To make the access of essentials a bit easier for the citizens, Sidharrth Nagappan, Shaun Mak, and Cornelius Pang have built the Sambal SOS app, initially called the Bendera Putih app, to assist people in finding food banks, as well as, locations of white flags where they can send aid.

In tough times like these, a warm pack of nasi lemak with sambal is not just a Malaysian delicacy, it’s a monument of support and a sense of communion.

The stories behind packs of nasi lemak with delicious sambal are what all of us Malaysians have in common, and SOS is a global sign of asking and providing help,” said Sidharrth, Mak, and Pang in a Facebook post.

Rise of smaller movements

The Bendera Putih movement has also given rise to smaller movements such as the Bendera Hitam (Black Flag) movement, which demands the Malaysian Prime Minister, Muhyiddin Yassin’s resignation. The black flag, being symbolic of protests, has been used to express dissatisfaction of the citizens with the Government.

This movement gained momentum when a group called Sekretariat Solidariti Rakyat (SSR) encouraged the citizens to hang black flags outside their houses, signifying citizens’ protest against the government’s manhandling of the pandemic. Along with the Prime Minister’s resignation, the group has also demanded to lift the state of emergency.

Furthermore, another movement called the Bendera Merah or Red Flag movement which was started by the Malaysian Animal Association, to bring attention to the plight of the abandoned pets of the citizens, who were deserted due to their owners’ economic crises.

Response to the Benderas

The Bendera Putih campaign had gained immense popularity on social media in the first week of July with majorly low-income families reaching out for help. The civil society volunteers have also been actively involved in the movement by sharing details of people who have requested aid, with the people who’ve shown interest in lending help, on various social media handles.

Wealthy neighbors, businesses, politicians, and even celebrities have also pitched to donate.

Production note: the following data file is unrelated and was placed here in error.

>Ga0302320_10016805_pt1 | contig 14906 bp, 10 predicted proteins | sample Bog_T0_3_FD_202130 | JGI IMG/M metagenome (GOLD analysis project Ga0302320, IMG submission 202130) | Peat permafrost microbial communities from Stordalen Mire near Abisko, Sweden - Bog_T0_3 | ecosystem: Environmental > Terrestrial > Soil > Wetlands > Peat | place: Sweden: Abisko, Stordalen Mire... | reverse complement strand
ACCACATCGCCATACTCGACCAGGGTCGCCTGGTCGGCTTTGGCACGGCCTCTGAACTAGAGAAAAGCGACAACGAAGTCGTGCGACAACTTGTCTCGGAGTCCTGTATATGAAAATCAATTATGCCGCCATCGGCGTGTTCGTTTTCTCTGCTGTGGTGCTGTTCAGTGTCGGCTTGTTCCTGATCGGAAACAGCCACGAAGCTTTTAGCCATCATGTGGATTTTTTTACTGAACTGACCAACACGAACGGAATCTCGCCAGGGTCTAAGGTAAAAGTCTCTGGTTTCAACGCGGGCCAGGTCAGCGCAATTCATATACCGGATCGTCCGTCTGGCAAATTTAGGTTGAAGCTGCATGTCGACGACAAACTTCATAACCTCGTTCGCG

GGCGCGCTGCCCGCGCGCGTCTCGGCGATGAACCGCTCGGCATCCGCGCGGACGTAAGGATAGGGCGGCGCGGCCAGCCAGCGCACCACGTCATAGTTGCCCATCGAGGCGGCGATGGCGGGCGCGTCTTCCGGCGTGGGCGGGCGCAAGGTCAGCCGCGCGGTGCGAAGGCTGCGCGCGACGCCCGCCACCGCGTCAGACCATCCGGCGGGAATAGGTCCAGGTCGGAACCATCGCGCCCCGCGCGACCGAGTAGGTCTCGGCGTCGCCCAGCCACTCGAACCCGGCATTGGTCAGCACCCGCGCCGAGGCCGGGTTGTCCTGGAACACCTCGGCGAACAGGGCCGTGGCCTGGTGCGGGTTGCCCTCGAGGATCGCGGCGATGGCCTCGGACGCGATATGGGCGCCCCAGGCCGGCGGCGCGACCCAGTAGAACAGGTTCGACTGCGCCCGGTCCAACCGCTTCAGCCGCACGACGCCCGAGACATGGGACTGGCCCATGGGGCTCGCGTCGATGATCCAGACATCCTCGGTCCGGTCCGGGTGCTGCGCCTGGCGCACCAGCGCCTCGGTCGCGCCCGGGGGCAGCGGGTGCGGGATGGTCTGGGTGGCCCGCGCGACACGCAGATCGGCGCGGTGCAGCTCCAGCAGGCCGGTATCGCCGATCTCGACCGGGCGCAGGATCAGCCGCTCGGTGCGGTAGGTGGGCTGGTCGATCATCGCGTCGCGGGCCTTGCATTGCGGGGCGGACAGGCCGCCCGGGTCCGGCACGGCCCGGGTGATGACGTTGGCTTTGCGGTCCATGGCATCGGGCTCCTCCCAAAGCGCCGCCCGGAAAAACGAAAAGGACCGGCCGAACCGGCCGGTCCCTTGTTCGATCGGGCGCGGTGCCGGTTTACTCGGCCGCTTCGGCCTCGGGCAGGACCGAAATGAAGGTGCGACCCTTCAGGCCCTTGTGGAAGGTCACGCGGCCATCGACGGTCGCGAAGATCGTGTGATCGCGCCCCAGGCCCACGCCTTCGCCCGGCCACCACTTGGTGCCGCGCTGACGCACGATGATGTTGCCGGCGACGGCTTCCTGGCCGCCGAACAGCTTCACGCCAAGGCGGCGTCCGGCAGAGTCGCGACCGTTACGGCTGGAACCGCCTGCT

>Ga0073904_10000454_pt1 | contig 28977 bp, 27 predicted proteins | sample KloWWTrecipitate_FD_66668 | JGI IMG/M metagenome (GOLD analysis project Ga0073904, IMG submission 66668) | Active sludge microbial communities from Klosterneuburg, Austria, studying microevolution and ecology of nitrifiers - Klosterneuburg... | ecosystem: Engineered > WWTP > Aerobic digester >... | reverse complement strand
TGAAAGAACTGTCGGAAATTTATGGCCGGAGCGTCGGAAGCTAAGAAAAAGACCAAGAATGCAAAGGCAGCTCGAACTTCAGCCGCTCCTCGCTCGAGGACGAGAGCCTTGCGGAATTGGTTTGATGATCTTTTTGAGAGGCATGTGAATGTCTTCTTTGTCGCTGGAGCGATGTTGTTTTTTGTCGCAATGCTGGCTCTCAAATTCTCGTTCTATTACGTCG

“It takes a lot of courage (to display the white flag)… Because it’s actually telling everyone that you… can’t manage,” lawmaker Maria Chin Abdullah told Reuters.

“But I think I take it positively – it’s something that this country actually needs because we can’t cover everybody. So it’s good that… you indicate that you need help and we’ll come to you,” she said.

Although, the movement has supposedly not received a positive response from the government. The police personnel have been investigating the black flag campaign on social media and have allegedly charged it with sedition. 

Earlier, eight families staying at a house at Taman Che Mei in Lido had to take down their white flags for fear of being penalized by the authorities. However, authorities have stated that no such directives were issued. The citizens then replaced the flag with a placard to ask for aid which they later received from Luyang assemblyman, Phoong Jin Zhe.

“While the government’s main focus now is on managing the pandemic, it will not let up in supporting the more medium-to-longer term priority of promoting the emergence of a resilient and sustainable private sector. A better understanding of the COVID19 shock in terms of its severity and distribution; and what adjustment mechanisms firms have adopted in the face of this shock, are necessary components in our recovery efforts,” said Datuk Seri Mustapa Mohamed, Minister in the Prime Minister’s Department (Economy).

“Such information will enable us to design better policies to help smooth the impact of the shock and support a recovery led by a more resilient private sector.”

Earlier in late June, Prime Minister Muhyiddin Yassin had announced a $36 billion COVID aid package to help support the economy. A record of 9,170 cases was also reported on July 9 in Malaysia, where the worsening COVID-19 infection rate, considered to be the worst in Southeast Asia in per capita terms, has started threatening the stability of the Malaysian government.